Today, more than 1,500 women work for the Police in Dubai. Celebrated in the West as unique example of feminism in a cultural space where stereotypes would indicate otherwise, this phenomenon has important cultural and social meanings that challenge the dominant notions of women, policing and feminism in academic discourse.
The United Arab Emirates seem to enjoy reversing prejudices. Between a deeply-rooted set of traditions and a booming modernity, the country is known for its disconcerting paradoxes. In a country usually denounced as being archaic and male-dominated, Emirati policewomen have been in headlines of the newspapers for the past few years, almost becoming a national pride.
Today, more than 1,500 women are working in Dubai Police, 93 of them in leadership positions. Major General Taresh Eid Al Mansouri, director of the Human Resources Department at Dubai police, said the law of human resources at Dubai government has ensured the Emirati women’s full right to work and guarantees an equel treatment of the women with their male counterparts. “I feel very proud when I see the Emirati women perform the same duties of men, as this helps reflect a positive image about capabilities of UAE women”, he said.
“I am extremely proud of the achievements of female police officers”
It was 32 years ago, on September 16, 1978, that the first batch of women police officers joined Abu Dhabi Police. “I am extremely proud of the achievements of female police officers. Over these 32 years, we have grown into an integral part of the force” said First Lieutenant Shammaa Al Muhairi, a female lieutenant who was at the head of the women’s training session in Abu Dhabi for five years.
Sergeant Iman Salem Mubarak joined Dubai Police in 1992 and her job was to secure and protect the VIPs. She admits today that when she arrived, work was dominated by men. “Initially it was a shock and disbelief for my friends and relatives when they found out I wanted to join the police … but now they are most proud of me, she admits. My work is a unique experience, In every day work there is an adventure. I work on securing high profile female personalities. I do interesting and difficult tasks, that played a key role since the last years in changing my life on a personal level. I became more confident and it improved my self esteem. »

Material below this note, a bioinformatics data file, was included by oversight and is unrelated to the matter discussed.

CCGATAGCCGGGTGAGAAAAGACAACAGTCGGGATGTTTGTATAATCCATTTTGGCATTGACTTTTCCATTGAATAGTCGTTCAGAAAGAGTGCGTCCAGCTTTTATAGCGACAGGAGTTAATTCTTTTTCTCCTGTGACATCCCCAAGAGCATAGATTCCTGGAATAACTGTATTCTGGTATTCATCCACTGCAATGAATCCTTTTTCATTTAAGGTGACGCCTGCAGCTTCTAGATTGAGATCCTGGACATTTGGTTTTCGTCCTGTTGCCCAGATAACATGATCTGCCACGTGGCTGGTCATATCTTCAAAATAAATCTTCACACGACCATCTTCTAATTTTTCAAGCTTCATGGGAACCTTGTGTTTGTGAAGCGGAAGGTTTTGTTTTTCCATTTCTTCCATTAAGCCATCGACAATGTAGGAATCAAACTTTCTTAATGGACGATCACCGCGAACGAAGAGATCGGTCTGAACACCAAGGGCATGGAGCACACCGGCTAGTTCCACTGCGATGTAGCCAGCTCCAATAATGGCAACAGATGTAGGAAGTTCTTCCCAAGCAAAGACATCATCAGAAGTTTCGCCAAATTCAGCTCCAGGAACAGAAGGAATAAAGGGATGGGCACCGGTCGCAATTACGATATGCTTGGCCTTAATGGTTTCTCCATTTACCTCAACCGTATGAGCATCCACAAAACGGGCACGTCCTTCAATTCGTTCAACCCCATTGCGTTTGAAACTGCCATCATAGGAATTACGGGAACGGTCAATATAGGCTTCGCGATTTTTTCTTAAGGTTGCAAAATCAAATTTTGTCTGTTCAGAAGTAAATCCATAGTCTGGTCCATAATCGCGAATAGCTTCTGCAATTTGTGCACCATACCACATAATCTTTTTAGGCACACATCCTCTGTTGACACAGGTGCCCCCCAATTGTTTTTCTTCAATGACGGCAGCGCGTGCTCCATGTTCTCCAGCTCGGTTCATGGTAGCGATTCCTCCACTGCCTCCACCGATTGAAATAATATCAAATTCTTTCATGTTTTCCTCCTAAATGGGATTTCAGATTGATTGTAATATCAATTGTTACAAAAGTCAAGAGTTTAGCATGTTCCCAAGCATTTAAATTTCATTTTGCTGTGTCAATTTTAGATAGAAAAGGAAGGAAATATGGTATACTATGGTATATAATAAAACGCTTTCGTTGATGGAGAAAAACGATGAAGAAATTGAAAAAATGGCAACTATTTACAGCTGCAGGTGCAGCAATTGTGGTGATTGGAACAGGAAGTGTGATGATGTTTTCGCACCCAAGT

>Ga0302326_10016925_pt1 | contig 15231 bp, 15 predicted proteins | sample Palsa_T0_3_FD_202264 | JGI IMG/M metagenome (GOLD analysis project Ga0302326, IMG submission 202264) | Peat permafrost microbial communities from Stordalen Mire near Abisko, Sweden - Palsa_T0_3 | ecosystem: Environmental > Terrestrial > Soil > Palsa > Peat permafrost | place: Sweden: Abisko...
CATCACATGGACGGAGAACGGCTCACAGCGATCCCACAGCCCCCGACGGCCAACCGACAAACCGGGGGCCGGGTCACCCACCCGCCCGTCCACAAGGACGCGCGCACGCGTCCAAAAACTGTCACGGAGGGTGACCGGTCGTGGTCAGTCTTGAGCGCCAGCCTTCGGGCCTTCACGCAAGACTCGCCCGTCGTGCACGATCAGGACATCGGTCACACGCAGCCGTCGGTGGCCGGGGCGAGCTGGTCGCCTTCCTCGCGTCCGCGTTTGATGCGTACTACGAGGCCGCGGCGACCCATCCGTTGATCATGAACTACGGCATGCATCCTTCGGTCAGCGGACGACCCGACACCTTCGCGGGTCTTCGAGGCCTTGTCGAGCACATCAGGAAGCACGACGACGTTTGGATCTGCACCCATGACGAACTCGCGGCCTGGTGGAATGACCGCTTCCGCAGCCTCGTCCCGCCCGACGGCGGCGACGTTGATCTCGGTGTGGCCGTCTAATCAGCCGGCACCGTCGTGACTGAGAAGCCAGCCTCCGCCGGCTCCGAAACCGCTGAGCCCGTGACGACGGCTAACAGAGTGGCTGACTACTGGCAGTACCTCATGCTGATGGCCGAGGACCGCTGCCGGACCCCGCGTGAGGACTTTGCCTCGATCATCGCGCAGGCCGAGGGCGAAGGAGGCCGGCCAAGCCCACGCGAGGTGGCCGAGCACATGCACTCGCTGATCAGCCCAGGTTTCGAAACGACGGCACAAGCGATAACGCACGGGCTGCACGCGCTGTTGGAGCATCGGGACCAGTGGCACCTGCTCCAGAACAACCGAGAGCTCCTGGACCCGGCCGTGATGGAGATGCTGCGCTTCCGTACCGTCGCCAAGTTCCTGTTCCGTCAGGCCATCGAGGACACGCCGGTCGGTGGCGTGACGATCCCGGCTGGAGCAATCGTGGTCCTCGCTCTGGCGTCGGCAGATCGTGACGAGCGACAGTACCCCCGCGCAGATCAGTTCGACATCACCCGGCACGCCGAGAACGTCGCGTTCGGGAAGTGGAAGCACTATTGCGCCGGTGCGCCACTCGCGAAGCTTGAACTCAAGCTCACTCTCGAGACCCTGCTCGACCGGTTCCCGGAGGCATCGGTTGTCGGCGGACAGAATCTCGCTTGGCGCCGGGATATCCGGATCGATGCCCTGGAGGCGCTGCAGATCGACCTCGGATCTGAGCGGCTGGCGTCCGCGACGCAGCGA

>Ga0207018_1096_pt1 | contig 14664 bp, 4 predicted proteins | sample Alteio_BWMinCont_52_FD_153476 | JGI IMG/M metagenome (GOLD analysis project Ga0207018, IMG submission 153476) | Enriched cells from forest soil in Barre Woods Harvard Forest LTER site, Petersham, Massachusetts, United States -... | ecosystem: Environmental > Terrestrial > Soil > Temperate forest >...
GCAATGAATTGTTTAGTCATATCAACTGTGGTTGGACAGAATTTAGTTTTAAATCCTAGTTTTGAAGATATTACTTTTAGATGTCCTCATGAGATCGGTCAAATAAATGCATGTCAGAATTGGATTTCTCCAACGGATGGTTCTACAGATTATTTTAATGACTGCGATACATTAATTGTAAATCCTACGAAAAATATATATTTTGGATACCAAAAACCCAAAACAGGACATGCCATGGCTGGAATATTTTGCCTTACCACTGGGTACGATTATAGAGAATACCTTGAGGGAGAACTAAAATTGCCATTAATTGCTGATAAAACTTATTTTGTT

As Iman and Shammaa, most policewomen are very confident about their own abilities, as shown in a recent survey published by the British Journal of Criminology. This study, called “Self Efficacy Beliefs and Preferred Gender Role in Policing”, examines women’s self-perceptions of their ability to perform as effectively as their male counterparts, and revealed excellent results: out of all the policewomen who responded, three in five believe women can perform the same duties as male officers.
Largely recognized on the international scene, the Emirati police efforts for the inclusion of women in the police service was honored by the United Nations Award for Public Services in 2012. And the government keeps improving it. The Ministry of Interior has announced a plan last November to narrow the gap between male and female police officers, adding that women are just as capable of excelling in all fields of the task force as their male counterparts. With its 5,000 members, the Women’s Police Association was the spotlight of the second Regional Women Police Conference, held in Abu Dhabi in November 2013.
A reification of patriarchal social control ?
Policewomen have definitely become a national pride in the UAE. More recently, they were even pushed under the spotlights, for driving the priciest and fastest sport cars. In a male-dominated world, female officers driving a Ferrari are a sight to behold. “People stare at us for two reasons – one, the car we’re driving is a Ferrari, and the other is it’s being driven by two female police officers”, declares proudly Lieutenant Mariam Al Ka’abi. Immediately, the news was forwarded by foreign medias, and especially Western medias, announcing it as the liberation of Emirati women. But if these pictures taken of Emirati policewomen driving Ferraris are impressive, it looks more like an intelligent communication campaign from the UAE government toward Western countries. As the policewomen themselves admit it, their sport cars are not used to go after bad guys, but rather to catch the attention of people in the street. “We are not meant to chase criminals. By patrolling in such cars, we’re sending a message to tourists and residents that Dubai truly is a luxurious city” said Lieutenant Mariam. In a glitzy city like Dubai, women become a part of this show adressed to Western countries. As long as equality between men and women is perceived as a sign of modernity, the icing on the cake of having the priciest and fastest cars in the police patrols, is having women driving them.